Independent, Non-Partisan Operations Led by Infrastructure and Financial Experts While NIB would be a government-owned entity, it would not be controlled by any federal agency and instead would operate independently. No more than four voting members of its seven member board could be from the same political party. Board members would have to possess significant expertise either in the management of a relevant financial institution or in the financing, development, or operation of infrastructure projects.
Broad eligibility for Infrastructure and Unbiased Project Selection: Eligible projects would include transportation infrastructure, water infrastructure, and energy infrastructure. In general, projects would have to be at least $100 million in size and be of national or regional significance. Projects would have a clear public benefit, meet rigorous economic, technical and environmental standards, and be backed by a dedicated revenue stream. Geographic, sector, and size considerations would also be taken into account.
Addressing Market Gaps for Infrastructure Financing: The NIB would issue loans and loan guarantees to eligible projects. Loans issued by NIB would use approximately the same interest rate as similar-length United States Treasury securities and could be extended up to 35 years, giving the NIB the ability to be a “patient” partner side-by-side with State, local, and private co-investors. To maximize leverage from Federal investments, the NIB would finance no more than 50 percent of the total costs of any project.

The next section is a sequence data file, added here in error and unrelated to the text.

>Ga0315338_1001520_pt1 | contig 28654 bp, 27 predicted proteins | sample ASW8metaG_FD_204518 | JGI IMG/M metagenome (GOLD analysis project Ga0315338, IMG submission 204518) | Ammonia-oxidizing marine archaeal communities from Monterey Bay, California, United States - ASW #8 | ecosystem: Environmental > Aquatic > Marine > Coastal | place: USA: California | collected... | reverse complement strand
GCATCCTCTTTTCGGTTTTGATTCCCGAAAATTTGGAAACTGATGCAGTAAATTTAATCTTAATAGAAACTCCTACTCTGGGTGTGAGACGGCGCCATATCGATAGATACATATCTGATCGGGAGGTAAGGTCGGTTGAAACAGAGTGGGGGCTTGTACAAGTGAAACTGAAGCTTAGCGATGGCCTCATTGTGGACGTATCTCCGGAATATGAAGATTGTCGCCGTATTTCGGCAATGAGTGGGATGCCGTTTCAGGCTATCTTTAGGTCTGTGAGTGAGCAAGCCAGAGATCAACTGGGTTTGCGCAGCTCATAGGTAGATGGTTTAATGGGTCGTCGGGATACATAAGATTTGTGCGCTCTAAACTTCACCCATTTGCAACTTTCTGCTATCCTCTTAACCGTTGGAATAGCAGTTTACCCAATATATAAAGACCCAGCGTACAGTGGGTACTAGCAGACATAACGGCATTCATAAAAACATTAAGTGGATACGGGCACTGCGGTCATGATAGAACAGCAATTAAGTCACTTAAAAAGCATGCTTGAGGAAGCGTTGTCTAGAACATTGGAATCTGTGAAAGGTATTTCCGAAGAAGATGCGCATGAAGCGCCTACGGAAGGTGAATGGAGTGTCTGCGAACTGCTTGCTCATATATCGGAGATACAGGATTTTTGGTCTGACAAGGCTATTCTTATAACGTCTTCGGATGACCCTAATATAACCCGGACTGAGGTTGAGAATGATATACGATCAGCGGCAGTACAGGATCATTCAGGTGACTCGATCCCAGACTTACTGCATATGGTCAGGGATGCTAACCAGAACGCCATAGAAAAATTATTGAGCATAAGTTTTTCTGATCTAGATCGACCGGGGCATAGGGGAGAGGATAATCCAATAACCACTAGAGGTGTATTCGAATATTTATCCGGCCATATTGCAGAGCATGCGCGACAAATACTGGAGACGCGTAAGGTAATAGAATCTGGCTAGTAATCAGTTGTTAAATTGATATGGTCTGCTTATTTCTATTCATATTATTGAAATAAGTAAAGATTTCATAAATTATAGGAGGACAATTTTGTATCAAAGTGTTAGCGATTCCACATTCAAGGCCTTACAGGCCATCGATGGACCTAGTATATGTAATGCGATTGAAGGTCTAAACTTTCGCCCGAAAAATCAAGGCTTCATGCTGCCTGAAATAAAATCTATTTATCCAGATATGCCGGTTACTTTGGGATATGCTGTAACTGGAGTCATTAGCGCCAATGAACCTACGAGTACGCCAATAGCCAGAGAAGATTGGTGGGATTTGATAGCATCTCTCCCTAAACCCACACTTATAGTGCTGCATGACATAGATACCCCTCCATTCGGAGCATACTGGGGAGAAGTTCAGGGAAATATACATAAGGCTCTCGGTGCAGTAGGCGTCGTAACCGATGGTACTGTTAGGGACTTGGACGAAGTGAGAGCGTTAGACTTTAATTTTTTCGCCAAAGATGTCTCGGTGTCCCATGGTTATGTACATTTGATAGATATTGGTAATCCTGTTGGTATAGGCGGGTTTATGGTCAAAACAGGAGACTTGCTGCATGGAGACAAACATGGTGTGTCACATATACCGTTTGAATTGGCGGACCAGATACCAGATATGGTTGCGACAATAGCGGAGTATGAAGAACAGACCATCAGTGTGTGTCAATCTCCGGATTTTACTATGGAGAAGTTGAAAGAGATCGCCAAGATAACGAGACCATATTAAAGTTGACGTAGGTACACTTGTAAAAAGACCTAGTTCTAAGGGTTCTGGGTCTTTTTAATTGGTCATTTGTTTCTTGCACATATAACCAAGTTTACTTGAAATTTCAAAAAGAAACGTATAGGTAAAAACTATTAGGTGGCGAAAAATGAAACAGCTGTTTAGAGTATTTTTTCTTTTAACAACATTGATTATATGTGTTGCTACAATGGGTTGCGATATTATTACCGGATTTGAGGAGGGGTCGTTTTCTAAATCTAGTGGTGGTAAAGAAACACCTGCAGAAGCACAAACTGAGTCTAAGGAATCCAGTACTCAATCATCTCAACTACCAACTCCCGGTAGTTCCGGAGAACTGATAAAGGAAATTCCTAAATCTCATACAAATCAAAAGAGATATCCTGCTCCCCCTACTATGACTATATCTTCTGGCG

What Others Are Saying About a National Infrastructure Bank
Republican Senator Kay Bailey Hutchison: “This national infrastructure bank is an innovative way to leverage private-public partnerships and maximize private funding to address our water, transportation, and energy infrastructure needs.” (March 15, 2011).
Democratic Senator John Kerry: “Democrats and Republicans, business and labor, are now united to create an American infrastructure bank to leverage private investment, make America the world’s builders once again, and close the deficit in our infrastructure investments.” (March 15, 2011).
U.S. Chamber of Commerce President Tom Donahue: “A national infrastructure bank is a great place to start securing the funding we need to increase our mobility, create jobs, and enhance our global competitiveness.” (March 15, 2011).
AFL-CIO: “A broad coalition of union, business, government and academic leaders has called for creation of a National Infrastructure Bank (NIB) that not only would propel the rebuilding of the nation’s crumbling infrastructure, but also would be a major job-creating engine.” (January 22, 2010).